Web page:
There are those who want to make the military as hostile to LGB people as possible, and there is no legal shield in place to prevent it other than the good will of strong leaders. As a result, many LGB servicemembers are very reluctant to be out. Surveys by OutServe-SLDN suggest that less than 50 percent are.
The status quo is untenable. LGB troops still can't come out because there are people actively working to create hostile workplace environments for them. Stopping the hostile work environment is left completely up to the discretion of local unit commanders, who often harbor anti-LGB animus themselves. Without an EO policy covering sexual orientation, there is very little internal recourse. Given the lack of internal recourse, all that is left is going to the press. If the DoD doesn't want to be dealing with situations like the one at the Air Force Academy all the time, then an EO policy covering sexual orientation needs to be put in place.
Unfortunately, when the DoD is asked about the lack of an EO policy, they issue a litany of logically flawed excuses. They implausibly claimed that a new policy is not needed because discrimination against LGB people simply won't happen. When the Coast Guard implemented a policy barring discrimination on the basis of sexual orientation, the DoD claimed that it couldn't follow suit because "discrimination cases on the basis of sexual orientation are handled by the DoD IG system." The Pentagon neglected to mention that the reason that these complaints go to the IG is that there is no EO policy for sexual orientation in the first place, in a brilliant example of circular logic. They also fail to mention that there is next to nothing that the IG can do about it, even if the allegation is substantiated.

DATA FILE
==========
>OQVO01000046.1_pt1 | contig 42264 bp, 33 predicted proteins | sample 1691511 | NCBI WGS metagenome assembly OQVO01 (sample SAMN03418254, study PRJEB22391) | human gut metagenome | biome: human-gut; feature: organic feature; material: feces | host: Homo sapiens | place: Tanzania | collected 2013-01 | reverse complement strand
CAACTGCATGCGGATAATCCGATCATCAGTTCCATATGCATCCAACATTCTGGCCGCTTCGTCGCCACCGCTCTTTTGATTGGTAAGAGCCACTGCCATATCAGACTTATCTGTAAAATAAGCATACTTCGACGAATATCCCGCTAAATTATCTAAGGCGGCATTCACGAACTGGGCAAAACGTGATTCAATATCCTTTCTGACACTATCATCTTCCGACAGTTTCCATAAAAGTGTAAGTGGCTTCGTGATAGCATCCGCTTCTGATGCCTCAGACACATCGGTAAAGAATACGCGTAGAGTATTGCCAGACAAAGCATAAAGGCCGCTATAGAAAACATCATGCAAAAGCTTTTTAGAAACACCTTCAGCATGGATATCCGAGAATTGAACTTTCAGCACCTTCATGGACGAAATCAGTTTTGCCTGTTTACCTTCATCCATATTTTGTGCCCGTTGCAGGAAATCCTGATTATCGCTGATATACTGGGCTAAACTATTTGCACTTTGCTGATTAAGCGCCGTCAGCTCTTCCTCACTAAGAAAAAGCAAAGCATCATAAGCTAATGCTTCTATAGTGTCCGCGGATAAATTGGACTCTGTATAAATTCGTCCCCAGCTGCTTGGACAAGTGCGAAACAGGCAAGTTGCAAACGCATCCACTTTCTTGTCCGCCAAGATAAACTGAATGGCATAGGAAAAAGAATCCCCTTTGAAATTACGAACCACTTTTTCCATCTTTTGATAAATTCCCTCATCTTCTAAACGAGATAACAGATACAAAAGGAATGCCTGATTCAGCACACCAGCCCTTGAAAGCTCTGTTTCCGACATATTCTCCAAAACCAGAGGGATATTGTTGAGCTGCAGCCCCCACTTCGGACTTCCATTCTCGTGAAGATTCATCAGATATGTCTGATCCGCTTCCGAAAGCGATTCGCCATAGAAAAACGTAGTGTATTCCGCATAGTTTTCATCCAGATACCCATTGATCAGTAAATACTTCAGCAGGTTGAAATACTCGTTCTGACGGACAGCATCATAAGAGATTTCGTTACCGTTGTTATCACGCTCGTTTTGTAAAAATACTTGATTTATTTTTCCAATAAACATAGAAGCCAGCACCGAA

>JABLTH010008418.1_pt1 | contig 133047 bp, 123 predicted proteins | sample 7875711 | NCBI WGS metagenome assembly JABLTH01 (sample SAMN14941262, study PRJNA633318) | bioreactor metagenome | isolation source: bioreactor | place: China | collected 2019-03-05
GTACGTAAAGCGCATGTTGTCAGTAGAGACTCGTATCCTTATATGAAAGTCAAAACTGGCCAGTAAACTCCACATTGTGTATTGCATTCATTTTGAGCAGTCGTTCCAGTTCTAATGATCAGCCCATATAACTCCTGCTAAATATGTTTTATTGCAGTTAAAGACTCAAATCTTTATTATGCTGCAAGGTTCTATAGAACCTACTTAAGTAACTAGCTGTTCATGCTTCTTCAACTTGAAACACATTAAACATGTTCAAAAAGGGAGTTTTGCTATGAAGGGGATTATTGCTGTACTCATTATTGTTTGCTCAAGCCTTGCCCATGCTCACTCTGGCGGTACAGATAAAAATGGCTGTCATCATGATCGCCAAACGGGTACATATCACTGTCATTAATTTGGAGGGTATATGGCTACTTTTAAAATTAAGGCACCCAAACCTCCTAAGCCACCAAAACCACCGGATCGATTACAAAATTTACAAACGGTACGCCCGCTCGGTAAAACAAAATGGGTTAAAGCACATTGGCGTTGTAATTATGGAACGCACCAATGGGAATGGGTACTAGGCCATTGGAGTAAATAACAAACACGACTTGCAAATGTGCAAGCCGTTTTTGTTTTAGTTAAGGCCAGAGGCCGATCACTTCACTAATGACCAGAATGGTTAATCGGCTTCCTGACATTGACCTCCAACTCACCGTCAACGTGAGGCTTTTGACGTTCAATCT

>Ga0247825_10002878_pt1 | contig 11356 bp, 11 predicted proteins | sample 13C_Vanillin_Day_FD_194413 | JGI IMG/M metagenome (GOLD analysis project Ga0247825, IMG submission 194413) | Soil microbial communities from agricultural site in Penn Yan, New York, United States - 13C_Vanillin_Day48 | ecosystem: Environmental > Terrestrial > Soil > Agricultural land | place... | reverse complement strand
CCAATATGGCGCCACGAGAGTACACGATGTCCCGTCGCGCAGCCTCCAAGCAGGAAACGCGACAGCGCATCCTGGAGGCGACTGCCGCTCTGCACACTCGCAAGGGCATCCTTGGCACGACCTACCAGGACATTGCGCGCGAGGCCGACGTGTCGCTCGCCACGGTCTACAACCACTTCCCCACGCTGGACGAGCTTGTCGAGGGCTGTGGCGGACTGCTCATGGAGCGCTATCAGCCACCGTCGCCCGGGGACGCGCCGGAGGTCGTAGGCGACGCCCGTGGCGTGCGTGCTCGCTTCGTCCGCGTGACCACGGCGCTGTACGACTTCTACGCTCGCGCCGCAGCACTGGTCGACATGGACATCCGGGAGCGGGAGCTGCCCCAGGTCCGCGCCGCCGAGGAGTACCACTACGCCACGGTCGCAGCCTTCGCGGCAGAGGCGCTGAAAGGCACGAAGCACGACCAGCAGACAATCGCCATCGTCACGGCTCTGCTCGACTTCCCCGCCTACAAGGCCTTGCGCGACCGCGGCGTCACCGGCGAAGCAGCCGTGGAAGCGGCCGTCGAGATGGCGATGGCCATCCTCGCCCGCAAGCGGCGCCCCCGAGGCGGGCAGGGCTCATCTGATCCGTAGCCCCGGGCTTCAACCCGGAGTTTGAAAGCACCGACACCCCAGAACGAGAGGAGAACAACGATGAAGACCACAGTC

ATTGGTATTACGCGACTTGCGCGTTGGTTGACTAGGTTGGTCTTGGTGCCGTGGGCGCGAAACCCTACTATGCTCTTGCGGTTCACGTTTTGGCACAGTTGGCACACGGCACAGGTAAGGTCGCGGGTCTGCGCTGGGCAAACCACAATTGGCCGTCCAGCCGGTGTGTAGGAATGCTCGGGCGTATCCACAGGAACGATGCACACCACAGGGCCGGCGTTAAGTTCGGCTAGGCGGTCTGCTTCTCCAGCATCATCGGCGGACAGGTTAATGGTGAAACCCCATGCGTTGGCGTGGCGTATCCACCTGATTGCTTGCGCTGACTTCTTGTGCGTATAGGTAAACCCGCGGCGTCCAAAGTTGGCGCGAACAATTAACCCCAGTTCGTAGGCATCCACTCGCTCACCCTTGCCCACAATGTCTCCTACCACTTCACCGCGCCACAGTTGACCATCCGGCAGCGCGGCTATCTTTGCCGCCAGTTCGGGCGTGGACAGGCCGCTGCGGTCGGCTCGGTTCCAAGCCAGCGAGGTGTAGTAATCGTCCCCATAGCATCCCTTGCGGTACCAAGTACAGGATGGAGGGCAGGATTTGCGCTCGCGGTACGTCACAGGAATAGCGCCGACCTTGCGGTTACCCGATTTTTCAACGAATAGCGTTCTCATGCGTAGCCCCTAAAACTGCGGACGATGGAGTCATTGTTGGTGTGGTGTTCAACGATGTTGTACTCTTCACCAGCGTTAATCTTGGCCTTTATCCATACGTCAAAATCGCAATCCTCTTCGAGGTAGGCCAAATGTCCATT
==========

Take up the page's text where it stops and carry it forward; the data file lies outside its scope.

In other cases the DoD has broadly hinted that implementing an EO policy on sexual orientation would be impossible because they would have to collect statistics on who is gay. This excuse is the most ludicrous of all, given that 88 percent of Fortune 500 companies have found a way to implement nondiscrimination policies on the basis of sexual orientation without recording who is and isn't gay.
At any time, President Obama could issue an executive order directing the DoD to implement a policy on sexual orientation, but he has not done so. He seems reluctant to even engage the topic. Failing to do so does both the military and LGB troops a grave disservice, though. What is happening at the Air Force Academy is a distraction from their mission. What is happening to LGB servicemembers in the absence of protections is inexcusable.
The issue is a self-inflicted wound, and the only long-term solution is an EO policy that provides LGB servicemembers with real recourse against discrimination, while providing commanders with clear direction and legal mechanisms for preventing it.